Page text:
Why Don’t We Take the Green Economy Seriously?

I tend to appreciate Thomas Friedman’s take on things. I especially appreciate this recent article about the state of our green economy in the NY Times. Here’s an excerpt from the bottom of the article:

“O.K., so you don’t believe global warming is real. I do, but let’s assume it’s not. Here is what is indisputable: The world is on track to add another 2.5 billion people by 2050, and many will be aspiring to live American-like, high-energy lifestyles. In such a world, renewable energy — where the variable cost of your fuel, sun or wind, is zero — will be in huge demand.

China now understands that. It no longer believes it can pollute its way to prosperity because it would choke to death. That is the most important shift in the world in the last 18 months. China has decided that clean-tech is going to be the next great global industry and is now creating a massive domestic market for solar and wind, which will give it a great export platform.”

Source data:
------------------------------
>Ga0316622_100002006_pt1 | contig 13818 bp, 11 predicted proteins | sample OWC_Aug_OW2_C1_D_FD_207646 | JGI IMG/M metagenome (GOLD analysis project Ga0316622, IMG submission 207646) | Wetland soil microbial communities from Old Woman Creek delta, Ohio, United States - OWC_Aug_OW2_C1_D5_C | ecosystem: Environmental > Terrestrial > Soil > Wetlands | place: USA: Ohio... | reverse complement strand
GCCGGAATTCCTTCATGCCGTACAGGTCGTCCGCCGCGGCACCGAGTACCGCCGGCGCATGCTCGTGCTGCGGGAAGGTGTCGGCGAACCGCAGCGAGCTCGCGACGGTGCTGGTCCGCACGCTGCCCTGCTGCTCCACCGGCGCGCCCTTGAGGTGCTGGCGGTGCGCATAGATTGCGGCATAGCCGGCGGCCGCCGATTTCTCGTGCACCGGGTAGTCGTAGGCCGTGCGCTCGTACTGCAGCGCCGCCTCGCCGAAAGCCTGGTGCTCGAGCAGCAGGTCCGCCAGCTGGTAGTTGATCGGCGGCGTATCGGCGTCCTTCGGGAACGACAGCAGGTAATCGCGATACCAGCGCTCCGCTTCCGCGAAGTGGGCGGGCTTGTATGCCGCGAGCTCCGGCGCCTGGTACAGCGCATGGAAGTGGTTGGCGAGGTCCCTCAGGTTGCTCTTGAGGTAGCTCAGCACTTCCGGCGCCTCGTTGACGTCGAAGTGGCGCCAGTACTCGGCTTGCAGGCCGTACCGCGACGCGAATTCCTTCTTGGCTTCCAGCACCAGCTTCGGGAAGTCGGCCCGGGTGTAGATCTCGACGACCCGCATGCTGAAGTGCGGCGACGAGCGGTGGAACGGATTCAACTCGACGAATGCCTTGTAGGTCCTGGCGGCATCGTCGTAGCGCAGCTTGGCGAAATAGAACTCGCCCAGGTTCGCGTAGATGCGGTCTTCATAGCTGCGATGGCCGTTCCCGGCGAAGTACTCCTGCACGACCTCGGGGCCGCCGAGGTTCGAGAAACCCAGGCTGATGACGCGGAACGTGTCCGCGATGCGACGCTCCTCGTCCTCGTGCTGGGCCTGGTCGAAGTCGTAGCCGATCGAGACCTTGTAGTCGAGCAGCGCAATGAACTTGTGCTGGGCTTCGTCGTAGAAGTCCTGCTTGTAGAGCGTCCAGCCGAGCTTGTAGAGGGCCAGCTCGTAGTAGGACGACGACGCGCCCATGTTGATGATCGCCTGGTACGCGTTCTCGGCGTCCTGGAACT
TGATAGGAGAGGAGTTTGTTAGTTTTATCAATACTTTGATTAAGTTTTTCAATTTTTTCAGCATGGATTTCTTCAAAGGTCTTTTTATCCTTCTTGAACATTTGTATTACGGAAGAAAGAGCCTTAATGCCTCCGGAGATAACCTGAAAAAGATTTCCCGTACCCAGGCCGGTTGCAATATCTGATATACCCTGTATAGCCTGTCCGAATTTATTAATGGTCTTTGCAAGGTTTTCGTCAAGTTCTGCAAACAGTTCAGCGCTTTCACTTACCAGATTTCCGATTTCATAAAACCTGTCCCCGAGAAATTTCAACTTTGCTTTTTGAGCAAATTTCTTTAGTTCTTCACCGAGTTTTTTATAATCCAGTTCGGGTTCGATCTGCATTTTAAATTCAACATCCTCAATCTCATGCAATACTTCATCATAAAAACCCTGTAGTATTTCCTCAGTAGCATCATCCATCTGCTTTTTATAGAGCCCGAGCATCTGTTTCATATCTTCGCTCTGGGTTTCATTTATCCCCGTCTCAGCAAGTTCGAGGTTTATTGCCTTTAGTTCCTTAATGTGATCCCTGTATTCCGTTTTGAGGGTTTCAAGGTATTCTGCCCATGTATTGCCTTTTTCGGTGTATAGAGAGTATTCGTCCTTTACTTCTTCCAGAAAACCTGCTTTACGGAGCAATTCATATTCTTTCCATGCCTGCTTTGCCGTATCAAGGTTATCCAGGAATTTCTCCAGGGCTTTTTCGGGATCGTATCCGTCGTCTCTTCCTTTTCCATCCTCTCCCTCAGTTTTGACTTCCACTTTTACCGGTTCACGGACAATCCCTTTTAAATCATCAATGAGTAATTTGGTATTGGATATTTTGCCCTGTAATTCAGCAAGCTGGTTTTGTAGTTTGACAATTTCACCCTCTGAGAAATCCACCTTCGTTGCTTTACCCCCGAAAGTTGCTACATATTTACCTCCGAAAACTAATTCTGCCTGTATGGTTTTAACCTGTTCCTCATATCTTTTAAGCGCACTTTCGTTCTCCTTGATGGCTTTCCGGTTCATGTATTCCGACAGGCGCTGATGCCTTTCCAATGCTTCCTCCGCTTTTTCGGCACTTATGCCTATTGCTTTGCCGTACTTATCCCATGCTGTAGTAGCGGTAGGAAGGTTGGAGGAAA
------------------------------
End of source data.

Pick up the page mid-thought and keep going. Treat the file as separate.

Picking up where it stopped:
I try not to be frustrated by the fact that America is so behind in seeing the future of green industries. But it’s incredibly frustrating. Not only is it an ethically good choice (seriously- who can have disdain for supporting renewable energy?!) but it’s also the kind of sizeable untapped market that should make even the most die-hard capitalist drool. Instead, we have a nation filled with creative entrepreneurs like Applied Materials who have to move their brilliant new products (not to mention their factories) to other countries because we are not interested.

What in the world are we waiting for?

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